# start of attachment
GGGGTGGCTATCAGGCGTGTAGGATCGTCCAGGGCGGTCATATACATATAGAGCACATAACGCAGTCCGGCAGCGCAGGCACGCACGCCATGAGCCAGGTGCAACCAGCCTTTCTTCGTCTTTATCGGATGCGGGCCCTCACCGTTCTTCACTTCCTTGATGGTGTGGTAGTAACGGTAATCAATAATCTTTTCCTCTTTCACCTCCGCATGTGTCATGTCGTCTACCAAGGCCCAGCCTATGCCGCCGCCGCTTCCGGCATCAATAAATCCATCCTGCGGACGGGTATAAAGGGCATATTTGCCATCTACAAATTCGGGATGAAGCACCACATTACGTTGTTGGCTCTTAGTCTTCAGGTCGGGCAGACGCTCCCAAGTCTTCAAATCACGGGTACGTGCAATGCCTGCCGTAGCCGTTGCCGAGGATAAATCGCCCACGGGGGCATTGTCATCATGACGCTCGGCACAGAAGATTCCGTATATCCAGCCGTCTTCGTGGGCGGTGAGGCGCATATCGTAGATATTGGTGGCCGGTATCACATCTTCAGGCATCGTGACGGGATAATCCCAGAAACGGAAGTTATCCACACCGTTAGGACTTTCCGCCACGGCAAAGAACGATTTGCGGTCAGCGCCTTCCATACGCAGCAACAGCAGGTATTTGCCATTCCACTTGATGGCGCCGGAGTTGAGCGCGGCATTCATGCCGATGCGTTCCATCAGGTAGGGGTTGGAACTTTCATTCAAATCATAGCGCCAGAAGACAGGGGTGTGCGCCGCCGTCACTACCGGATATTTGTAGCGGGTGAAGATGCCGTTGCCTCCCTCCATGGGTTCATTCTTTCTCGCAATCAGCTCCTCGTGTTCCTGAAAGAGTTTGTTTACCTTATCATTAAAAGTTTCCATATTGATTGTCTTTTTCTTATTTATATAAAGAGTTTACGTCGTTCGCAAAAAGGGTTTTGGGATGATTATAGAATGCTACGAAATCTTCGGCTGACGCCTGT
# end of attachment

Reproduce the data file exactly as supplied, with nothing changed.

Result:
GGGGTGGCTATCAGGCGTGTAGGATCGTCCAGGGCGGTCATATACATATAGAGCACATAACGCAGTCCGGCAGCGCAGGCACGCACGCCATGAGCCAGGTGCAACCAGCCTTTCTTCGTCTTTATCGGATGCGGGCCCTCACCGTTCTTCACTTCCTTGATGGTGTGGTAGTAACGGTAATCAATAATCTTTTCCTCTTTCACCTCCGCATGTGTCATGTCGTCTACCAAGGCCCAGCCTATGCCGCCGCCGCTTCCGGCATCAATAAATCCATCCTGCGGACGGGTATAAAGGGCATATTTGCCATCTACAAATTCGGGATGAAGCACCACATTACGTTGTTGGCTCTTAGTCTTCAGGTCGGGCAGACGCTCCCAAGTCTTCAAATCACGGGTACGTGCAATGCCTGCCGTAGCCGTTGCCGAGGATAAATCGCCCACGGGGGCATTGTCATCATGACGCTCGGCACAGAAGATTCCGTATATCCAGCCGTCTTCGTGGGCGGTGAGGCGCATATCGTAGATATTGGTGGCCGGTATCACATCTTCAGGCATCGTGACGGGATAATCCCAGAAACGGAAGTTATCCACACCGTTAGGACTTTCCGCCACGGCAAAGAACGATTTGCGGTCAGCGCCTTCCATACGCAGCAACAGCAGGTATTTGCCATTCCACTTGATGGCGCCGGAGTTGAGCGCGGCATTCATGCCGATGCGTTCCATCAGGTAGGGGTTGGAACTTTCATTCAAATCATAGCGCCAGAAGACAGGGGTGTGCGCCGCCGTCACTACCGGATATTTGTAGCGGGTGAAGATGCCGTTGCCTCCCTCCATGGGTTCATTCTTTCTCGCAATCAGCTCCTCGTGTTCCTGAAAGAGTTTGTTTACCTTATCATTAAAAGTTTCCATATTGATTGTCTTTTTCTTATTTATATAAAGAGTTTACGTCGTTCGCAAAAAGGGTTTTGGGATGATTATAGAATGCTACGAAATCTTCGGCTGACGCCTGT